Freelancing under COVID has been a weird mix of highs, lows and meh moments. All have been pretty extreme.
Last year was the weirdest year yet for my freelancing career or running the Freelance Jungle. I journal everything. The funniest thing was I bought some mega journal that lasted from January through to August last year. You can imagine how wild it got.
Even when I fall hard, I try to learn. I figure it’s the only thing you can really do other than accept you’ve got some breakage to clean up. Last year wasn’t a hard fall for me. But it was a big test of who I am and what I believe. I think it did that to most of us, right? Very few people could say the person they were in January 2019, January 2020 and January 2021 are one and the same.
Anyway, in the spirit of learning about 2020 in an open fashion, I’m going to lay my experiences of freelancing under COVID on the page. See if it resonates with you
Hope resides in looking forward to things
Humans always have this shiny vision that a new year brings something better. Even if we decry resolutions and so on. I think it gives us the hope we need to survive. And we shouldn’t steal that from others with cynicism and disbelief. Because it’s part of what protects people from the often-harsher realities of self-employment.
Freelancing under COVID meant all the plans we had were scuttled by about this time last year (March 2020). We had to get used to working without the certainty that helps hope flourish.
It was difficult.
I do worry about the impact of not having things to look forward to will bring in 2021, too. For example, not being able to plan holidays in case of lockdowns. Or feeling nervous about events and public gatherings. Or the loss of opportunity to network freelancers might face. Or how we get through Zoom fatigue.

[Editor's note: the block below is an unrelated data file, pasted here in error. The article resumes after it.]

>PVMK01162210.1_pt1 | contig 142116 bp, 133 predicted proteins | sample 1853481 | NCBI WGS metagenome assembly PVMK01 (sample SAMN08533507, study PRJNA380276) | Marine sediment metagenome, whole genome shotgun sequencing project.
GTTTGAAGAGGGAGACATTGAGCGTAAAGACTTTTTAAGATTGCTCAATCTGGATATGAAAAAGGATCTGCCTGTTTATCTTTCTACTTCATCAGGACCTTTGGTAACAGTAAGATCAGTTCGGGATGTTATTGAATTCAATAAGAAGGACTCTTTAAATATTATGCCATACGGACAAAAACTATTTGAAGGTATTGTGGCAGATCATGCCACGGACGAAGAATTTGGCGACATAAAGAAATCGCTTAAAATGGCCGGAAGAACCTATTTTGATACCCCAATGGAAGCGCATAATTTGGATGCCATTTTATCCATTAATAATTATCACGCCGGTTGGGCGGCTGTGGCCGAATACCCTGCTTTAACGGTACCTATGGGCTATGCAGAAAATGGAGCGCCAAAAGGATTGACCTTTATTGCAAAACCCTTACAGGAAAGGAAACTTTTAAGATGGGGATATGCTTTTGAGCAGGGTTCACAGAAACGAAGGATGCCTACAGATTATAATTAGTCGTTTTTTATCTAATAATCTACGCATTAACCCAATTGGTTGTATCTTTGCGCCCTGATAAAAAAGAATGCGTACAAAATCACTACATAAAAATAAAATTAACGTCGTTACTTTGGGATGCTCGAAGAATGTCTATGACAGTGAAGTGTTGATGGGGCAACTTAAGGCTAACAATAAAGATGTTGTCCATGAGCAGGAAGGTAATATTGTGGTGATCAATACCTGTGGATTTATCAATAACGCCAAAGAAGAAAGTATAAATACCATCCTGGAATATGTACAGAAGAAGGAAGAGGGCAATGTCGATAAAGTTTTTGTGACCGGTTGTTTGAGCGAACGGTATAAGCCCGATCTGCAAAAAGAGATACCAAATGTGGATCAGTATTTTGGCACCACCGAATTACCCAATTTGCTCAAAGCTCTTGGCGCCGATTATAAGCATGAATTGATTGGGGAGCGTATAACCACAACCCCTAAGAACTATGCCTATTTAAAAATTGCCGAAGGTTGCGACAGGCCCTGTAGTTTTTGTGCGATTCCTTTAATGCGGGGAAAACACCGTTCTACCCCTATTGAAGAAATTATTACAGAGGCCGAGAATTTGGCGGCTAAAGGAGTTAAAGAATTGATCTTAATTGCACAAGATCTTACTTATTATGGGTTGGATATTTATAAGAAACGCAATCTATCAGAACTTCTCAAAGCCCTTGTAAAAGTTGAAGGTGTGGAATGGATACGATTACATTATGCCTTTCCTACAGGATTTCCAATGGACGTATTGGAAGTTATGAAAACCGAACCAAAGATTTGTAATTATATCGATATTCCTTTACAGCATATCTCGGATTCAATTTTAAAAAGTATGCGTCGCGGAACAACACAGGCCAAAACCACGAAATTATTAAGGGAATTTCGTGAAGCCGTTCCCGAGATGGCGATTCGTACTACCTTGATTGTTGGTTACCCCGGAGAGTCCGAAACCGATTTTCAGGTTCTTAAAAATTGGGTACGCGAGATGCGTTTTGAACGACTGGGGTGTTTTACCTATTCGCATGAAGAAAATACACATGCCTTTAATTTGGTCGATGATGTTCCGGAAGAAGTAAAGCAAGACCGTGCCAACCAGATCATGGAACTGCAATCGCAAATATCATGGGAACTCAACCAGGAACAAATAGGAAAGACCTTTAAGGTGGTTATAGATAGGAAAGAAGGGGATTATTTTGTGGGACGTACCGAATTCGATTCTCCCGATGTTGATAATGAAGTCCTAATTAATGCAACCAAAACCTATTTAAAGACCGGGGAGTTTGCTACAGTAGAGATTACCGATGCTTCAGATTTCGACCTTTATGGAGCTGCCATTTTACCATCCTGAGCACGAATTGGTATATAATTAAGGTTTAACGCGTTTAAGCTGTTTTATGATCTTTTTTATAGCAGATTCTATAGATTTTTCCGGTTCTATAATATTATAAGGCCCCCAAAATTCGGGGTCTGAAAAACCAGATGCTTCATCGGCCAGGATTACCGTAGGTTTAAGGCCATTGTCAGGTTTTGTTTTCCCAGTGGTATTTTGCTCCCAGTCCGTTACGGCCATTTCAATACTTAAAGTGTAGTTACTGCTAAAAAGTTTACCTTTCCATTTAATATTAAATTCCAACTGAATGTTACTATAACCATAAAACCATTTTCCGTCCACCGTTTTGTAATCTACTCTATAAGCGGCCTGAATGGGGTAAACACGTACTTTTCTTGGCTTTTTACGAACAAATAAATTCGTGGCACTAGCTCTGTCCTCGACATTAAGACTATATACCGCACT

It’s a work in progress.
Australian freelancers are fragile
Freelancing under COVID highlighted how vulnerable we can be to market disruptions.
The current government systems don’t acknowledge us and don’t normalise our industry as a result. Something that the JobKeeper petition changed in some respects but still needs work.
We are a viable and vital part of the self-employment mix. And we should be honoured as such.
We’re also powerful, too
Australians tend to forget that we hold a lot of power when we put our mind to it. Coming together means we can do stuff, like the 18K strong petition.
Freelancers do have sway with politicians. We need to see politicians for what they are. Curiously fragile beasts that bare teeth but do care about public opinion, despite the swagger.
But the stakes aren’t as high as they were last year. We risk falling back into apathy.
What more can we do with the power now is the real question?
The old guard stigma remains
Freelancing under COVID has been a blessing in some ways. It made working from home normal for starters.
Yet, there’s still stigma attached to freelancing we need to address. While everyone understood the reality of working from home, the workforce still doesn’t quite grasp what it means to be a freelancer.
I am tired of the old power way of working that views freelancers as lessers. We are people who choose flexibility, personal challenge, and greater efficiency in our careers. These are not negatives. We care yet are treated as though we’re somehow unemployable.
It’s the system that is broken. Not the freelancer who resists the system.
Freelancers need to remember that these lessons and insights get lost if we don’t protect them. We gained momentum with normalising remote work. Let’s not lose it to apathy or old guard ways.